Decision time? Check out our latest product comparisons

Southwest Airlines planes now gathering weather data as they fly

By

December 18, 2013

Southwest Airlines has installed water vapor sensing systems on many of its aircraft (Phot...

Southwest Airlines has installed water vapor sensing systems on many of its aircraft (Photo: Digital Media Pro/Shutterstock)

Image Gallery (3 images)

Every 12 hours, the National Oceanic and Atmospheric Administration (NOAA) launches weather balloons from approximately 70 locations across the US. While these do provide valuable data, a lot can change between those intervals and those locations. That's why a new project is taking advantage of something that's already going up in the sky on a much more frequent basis and in a higher number of locations – Southwest Airlines jets.

Along with NOAA and Southwest, the other partners in the initiative are SpectraSensors and Aeronautical Radio Incorporated.

So far, 87 of the airline's Boeing 737s have been fitted with Water Vapor Sensing Systems (WVSS-II) made by SpectraSensors. These are the same sensors already used on balloons, to measure moisture distribution throughout the atmosphere. By observing how that distribution changes over time, aviation weather forecasters are able to make predictions regarding things like "location and timing of fog, cloud formation and dissipation, and altitudes of cloud ceilings."

The streamlined air sampler (white) is the only part of the WVSS-II that's located on the ...
The streamlined air sampler (white) is the only part of the WVSS-II that's located on the outside of the aircraft (Image: SpectraSensors)

The newly-deployed sensors will make measurements hundreds of times in one flight, as each aircraft ascends and descends through the atmosphere during take-off and landing. Readings will be automatically transmitted to the headquarters of Aeronautical Radio Incorporated, then processed and relayed to the US National Weather Service (part of NOAA) for use in weather forecasts and warnings.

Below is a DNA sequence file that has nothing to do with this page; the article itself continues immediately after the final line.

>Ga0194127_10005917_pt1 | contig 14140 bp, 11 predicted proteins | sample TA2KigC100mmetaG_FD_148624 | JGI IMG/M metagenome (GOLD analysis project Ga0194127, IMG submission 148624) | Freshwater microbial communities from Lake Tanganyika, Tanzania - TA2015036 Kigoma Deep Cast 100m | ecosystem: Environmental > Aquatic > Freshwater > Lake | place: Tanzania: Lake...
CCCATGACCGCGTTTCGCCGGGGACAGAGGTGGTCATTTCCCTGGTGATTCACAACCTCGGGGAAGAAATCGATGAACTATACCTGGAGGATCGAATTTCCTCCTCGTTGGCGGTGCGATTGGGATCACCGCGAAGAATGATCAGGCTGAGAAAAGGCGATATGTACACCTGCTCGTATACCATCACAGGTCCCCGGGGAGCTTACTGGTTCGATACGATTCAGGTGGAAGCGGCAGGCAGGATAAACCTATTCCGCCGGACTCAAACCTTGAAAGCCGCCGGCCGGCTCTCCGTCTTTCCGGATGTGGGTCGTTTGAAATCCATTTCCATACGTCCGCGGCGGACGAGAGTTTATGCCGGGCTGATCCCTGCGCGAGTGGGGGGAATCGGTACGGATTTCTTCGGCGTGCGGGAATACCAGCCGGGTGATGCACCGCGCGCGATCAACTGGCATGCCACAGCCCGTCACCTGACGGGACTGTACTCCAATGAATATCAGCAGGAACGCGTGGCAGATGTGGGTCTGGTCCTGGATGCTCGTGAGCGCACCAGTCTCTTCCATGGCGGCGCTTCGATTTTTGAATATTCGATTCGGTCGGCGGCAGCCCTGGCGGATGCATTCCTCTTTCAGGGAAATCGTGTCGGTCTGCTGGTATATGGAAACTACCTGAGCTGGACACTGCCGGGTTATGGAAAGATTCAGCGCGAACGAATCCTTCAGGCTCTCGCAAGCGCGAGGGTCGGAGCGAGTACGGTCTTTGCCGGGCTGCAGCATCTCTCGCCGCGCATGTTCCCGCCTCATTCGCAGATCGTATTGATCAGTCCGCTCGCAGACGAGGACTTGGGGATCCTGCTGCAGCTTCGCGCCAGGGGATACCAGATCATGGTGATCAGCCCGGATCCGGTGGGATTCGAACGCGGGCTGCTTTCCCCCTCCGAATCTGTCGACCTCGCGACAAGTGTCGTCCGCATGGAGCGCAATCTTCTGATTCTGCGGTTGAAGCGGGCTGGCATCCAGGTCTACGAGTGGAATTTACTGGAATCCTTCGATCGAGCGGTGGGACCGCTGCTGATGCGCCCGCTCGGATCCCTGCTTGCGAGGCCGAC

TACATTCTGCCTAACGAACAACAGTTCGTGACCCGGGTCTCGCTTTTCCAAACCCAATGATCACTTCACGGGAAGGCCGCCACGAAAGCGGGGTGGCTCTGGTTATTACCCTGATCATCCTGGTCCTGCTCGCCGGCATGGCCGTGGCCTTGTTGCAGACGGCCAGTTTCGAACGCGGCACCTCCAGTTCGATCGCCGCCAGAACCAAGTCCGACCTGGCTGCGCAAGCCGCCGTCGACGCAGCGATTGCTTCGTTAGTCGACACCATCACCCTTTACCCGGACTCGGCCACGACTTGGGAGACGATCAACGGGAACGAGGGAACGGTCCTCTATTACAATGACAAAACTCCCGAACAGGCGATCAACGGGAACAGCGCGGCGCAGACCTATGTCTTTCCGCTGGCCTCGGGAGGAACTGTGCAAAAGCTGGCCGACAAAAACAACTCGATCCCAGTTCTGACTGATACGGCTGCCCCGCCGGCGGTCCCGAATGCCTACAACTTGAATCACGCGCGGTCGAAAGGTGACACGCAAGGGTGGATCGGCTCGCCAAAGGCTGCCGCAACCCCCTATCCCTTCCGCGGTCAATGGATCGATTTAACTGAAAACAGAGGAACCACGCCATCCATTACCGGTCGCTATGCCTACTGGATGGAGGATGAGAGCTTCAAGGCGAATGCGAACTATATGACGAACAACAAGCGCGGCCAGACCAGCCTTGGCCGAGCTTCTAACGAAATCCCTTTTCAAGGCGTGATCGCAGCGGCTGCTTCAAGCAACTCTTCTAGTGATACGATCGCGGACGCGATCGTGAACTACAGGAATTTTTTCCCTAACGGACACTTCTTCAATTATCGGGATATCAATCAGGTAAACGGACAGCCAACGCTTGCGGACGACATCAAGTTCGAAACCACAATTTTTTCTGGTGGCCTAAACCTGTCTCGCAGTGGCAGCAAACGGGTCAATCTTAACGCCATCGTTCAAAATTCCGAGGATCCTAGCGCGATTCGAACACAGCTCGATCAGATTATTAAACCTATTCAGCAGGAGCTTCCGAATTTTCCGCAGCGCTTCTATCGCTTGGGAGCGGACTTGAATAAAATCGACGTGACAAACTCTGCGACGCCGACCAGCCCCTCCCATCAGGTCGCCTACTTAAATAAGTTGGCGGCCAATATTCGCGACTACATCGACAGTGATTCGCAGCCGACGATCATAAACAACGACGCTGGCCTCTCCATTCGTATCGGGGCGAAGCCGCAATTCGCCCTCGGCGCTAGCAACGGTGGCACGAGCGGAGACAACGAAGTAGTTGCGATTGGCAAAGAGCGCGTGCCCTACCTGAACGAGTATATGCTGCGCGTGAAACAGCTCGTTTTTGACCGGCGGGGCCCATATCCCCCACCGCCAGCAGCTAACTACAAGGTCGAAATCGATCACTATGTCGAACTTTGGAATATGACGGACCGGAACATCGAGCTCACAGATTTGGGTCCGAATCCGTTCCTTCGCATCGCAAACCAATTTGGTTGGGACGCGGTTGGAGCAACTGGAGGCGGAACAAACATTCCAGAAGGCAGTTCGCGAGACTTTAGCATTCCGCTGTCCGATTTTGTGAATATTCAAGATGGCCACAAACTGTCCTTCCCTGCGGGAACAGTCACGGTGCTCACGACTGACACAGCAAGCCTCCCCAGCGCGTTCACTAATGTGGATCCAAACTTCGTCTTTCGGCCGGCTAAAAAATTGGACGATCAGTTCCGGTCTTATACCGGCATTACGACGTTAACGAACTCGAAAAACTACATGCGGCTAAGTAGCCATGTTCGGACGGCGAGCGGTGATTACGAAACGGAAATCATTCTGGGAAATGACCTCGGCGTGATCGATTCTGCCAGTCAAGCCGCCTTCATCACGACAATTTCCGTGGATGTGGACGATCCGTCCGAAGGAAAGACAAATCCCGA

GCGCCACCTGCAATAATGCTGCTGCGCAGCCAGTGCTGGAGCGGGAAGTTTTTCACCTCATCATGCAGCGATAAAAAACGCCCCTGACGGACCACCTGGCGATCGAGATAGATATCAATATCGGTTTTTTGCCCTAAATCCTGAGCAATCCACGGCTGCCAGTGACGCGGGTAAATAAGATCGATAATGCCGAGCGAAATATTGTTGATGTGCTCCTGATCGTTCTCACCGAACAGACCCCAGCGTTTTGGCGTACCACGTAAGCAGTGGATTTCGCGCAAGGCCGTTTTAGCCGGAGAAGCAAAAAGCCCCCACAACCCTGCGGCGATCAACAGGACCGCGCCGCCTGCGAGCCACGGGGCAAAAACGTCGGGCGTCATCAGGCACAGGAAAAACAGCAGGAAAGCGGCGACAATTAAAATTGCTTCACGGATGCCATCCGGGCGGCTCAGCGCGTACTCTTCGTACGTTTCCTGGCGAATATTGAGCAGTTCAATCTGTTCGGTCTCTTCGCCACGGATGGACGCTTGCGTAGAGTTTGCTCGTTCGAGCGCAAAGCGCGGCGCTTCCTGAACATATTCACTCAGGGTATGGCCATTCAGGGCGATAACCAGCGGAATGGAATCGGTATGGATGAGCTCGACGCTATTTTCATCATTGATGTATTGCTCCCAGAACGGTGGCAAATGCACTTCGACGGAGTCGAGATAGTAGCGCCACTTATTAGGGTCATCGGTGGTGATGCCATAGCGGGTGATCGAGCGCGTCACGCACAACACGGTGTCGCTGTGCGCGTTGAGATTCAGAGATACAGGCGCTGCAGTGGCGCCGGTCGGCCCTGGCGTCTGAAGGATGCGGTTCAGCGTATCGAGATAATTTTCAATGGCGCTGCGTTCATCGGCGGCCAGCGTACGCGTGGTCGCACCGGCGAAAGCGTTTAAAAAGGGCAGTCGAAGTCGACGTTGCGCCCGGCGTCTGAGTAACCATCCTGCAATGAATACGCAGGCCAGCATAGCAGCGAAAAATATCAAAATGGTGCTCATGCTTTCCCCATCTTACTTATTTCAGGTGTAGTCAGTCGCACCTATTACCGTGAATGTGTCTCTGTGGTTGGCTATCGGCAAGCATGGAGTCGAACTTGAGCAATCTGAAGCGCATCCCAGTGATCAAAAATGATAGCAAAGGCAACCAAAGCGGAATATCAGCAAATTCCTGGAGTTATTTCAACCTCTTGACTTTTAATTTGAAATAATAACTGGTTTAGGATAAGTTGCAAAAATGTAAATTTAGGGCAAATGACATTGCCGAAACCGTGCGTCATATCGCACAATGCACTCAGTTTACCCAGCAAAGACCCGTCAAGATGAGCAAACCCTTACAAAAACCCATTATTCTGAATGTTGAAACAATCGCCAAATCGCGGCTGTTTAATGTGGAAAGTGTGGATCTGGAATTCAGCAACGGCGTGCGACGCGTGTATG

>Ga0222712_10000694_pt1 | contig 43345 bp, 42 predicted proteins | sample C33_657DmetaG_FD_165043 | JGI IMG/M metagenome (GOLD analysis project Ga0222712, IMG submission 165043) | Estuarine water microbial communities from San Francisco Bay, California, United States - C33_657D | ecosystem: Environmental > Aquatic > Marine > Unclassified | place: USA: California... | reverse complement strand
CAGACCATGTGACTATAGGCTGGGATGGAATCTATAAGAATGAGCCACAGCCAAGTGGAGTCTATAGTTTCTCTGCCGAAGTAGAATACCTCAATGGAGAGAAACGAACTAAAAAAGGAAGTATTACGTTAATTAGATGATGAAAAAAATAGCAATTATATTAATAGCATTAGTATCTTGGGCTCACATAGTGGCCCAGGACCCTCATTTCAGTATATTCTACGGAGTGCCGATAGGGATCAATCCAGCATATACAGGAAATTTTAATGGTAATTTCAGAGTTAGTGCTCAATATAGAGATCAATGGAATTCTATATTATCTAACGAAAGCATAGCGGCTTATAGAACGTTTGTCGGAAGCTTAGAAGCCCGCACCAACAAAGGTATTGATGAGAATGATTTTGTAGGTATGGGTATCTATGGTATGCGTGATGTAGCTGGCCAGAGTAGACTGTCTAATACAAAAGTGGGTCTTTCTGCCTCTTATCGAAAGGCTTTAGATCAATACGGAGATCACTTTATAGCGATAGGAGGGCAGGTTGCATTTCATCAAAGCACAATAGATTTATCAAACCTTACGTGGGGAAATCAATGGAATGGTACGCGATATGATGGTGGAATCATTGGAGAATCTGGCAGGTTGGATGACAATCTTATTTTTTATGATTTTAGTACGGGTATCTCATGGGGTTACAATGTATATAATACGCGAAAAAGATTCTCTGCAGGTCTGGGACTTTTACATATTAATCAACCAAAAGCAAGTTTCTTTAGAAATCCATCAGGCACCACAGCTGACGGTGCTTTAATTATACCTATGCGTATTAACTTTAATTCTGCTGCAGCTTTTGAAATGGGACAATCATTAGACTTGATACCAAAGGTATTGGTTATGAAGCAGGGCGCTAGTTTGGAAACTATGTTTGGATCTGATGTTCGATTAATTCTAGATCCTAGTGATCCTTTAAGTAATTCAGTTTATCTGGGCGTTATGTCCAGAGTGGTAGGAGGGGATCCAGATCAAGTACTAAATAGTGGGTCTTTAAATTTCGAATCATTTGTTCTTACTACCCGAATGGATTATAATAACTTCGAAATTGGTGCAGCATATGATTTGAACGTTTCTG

Plans call for additional WVSS-II's to be added to more aircraft in Southwest's fleet. The project is part of NOAA's Weather Ready Nation initiative, which is aimed at "building community resilience in the face of extreme weather events."

More information is available in the video below.

Sources: Southwest Airlines, SpectraSensors via Wired

About the Author
Ben Coxworth An experienced freelance writer, videographer and television producer, Ben's interest in all forms of innovation is particularly fanatical when it comes to human-powered transportation, film-making gear, environmentally-friendly technologies and anything that's designed to go underwater. He lives in Edmonton, Alberta, where he spends a lot of time going over the handlebars of his mountain bike, hanging out in off-leash parks, and wishing the Pacific Ocean wasn't so far away.   All articles by Ben Coxworth
Tags
1 Comment

My name is Bryce Ford, from SpectraSensors, and we produce the WVSS-II mentioned in this article. I would like to provide a little clarification on a few points.

WVSS-II is not the same type of sensor used on weather balloons. The data that they each produce is essentially the same. But the WVSS-II is a Tunable Diode Laser based system that is permanently installed and provides accurate measurements for years at a time. The traditional weather balloon uses older technologies and is typically only used one time, being considered a disposable sensor.

The WVSS-II team supporting the NOAA/NWS is led by prime contractor ARINC, and includes UPS, Southwest Airlines, and SpectraSensors. At present, there are 112 WVSS-II sensors supporting the NWS operations. There are 25 units on UPS aircraft and the 87 units on Southwest Airlines aircraft discussed in the article.

WVSS-II is also used by other national meteorological services around the globe, coordinated through the World Meteorological Organization, WMO, as part of its Aircraft-Based Observations Program.

Bryce Ford - SpectraSensors

BFordWx
30th December, 2013 @ 04:24 pm PST
Post a Comment

Login with your gizmag account:

Or Login with Facebook:


Related Articles
Looking for something? Search our 29,039 articles